One of the scribes came to Jesus and asked him, “Which is the first of all the commandments?”
Our story ends a series of discussions between Jesus and various leaders residing in Jerusalem, which began in Mark 11:27. This discussion ends, as today’s gospel passage notes, with Mark telling us that after this encounter, “no one dared to ask him any questions” (Mark 12:34).
It is possible that neither Jew — Jesus nor the legal expert — could imagine one kind of love without the other. However, part of the shock of this story was the agreement of the Jerusalem scribe. (Matthew disregards this agreement altogether. In Luke’s parallel, Jesus tells the parable of the “kind Samaritan” to give more specific meaning to the term “neighbor.”) Throughout Mark’s Gospel, the scribes always evaluated Jesus’ activities – and found them wanting. But this one individual scribe decided to engage Jesus. Furthermore, the scribe took it one step further than Jesus by adding that this kind of love was “more important than sacrifices.”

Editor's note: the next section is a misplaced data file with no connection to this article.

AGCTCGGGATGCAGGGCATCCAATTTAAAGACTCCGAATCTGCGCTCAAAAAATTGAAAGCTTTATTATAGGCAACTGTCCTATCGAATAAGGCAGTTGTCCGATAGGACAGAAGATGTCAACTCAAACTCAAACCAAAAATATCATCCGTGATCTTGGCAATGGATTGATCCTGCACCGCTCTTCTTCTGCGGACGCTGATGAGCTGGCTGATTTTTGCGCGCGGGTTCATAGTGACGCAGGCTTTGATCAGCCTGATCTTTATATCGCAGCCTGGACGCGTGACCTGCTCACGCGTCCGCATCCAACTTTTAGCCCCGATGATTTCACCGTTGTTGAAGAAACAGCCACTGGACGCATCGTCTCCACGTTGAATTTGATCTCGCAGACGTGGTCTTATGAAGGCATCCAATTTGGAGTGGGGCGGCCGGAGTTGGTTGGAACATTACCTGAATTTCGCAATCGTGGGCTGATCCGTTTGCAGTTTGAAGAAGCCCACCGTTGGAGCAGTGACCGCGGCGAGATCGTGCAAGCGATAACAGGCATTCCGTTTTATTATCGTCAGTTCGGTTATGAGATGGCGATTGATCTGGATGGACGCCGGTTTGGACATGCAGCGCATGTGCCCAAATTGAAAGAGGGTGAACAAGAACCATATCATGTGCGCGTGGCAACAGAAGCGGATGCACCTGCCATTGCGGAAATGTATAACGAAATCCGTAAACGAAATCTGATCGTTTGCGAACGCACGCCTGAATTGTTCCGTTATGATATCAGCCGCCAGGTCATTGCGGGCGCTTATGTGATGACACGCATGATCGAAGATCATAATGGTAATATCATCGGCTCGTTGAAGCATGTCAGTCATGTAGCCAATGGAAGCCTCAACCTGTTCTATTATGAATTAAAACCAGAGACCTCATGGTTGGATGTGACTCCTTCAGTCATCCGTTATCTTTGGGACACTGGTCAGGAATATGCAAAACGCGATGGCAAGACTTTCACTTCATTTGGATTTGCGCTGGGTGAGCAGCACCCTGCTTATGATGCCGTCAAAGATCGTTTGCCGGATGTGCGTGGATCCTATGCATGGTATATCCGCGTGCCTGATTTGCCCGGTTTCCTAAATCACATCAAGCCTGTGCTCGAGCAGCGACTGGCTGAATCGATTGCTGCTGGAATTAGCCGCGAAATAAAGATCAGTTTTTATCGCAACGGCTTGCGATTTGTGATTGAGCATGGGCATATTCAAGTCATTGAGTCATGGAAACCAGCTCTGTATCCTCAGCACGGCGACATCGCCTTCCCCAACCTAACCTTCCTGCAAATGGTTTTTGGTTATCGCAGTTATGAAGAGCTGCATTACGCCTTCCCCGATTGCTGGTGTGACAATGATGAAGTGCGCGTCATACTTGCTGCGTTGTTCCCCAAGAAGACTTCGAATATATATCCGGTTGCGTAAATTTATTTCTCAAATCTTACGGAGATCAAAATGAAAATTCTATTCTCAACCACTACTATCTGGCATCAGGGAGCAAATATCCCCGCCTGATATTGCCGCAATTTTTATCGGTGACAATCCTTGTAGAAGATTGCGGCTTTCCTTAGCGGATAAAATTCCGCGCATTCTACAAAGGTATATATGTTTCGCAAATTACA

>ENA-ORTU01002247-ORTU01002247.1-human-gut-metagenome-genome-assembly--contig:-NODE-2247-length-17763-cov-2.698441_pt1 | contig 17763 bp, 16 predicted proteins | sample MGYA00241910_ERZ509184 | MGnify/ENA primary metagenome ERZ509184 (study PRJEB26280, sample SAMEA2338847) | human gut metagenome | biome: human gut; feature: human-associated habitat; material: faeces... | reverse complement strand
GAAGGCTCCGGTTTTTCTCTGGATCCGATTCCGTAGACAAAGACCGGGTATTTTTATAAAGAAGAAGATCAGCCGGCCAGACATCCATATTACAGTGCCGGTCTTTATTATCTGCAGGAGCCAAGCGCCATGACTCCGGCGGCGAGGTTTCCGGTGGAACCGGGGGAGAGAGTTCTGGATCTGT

Stories like this should drive us to become more willing to open up to others, including the people within our religious tradition. With Jesus, at least, may we be able to admit that these people of faith are also “not far from the kingdom.” Can we go beyond Jesus and discover in our fellow companions of faith people who are “in” the kingdom that their religious commitments allow them to share in God’s love for the world? For many of us in the contemporary world, love for our neighbor should coincide with respect for our neighbor’s belief system (or lack thereof). Through this respect for our neighbor, we carry out the mission of human dignity, which, in turn, represents a love for the God of Jesus.
Let Us Pray:
O loving Jesus, help me to realize that the measure of how much I truly love God lies in how much I love my neighbor.
Eucharistic Reflection – Center for Eucharistic Evangelizing (eucharisticevangelizing.com)
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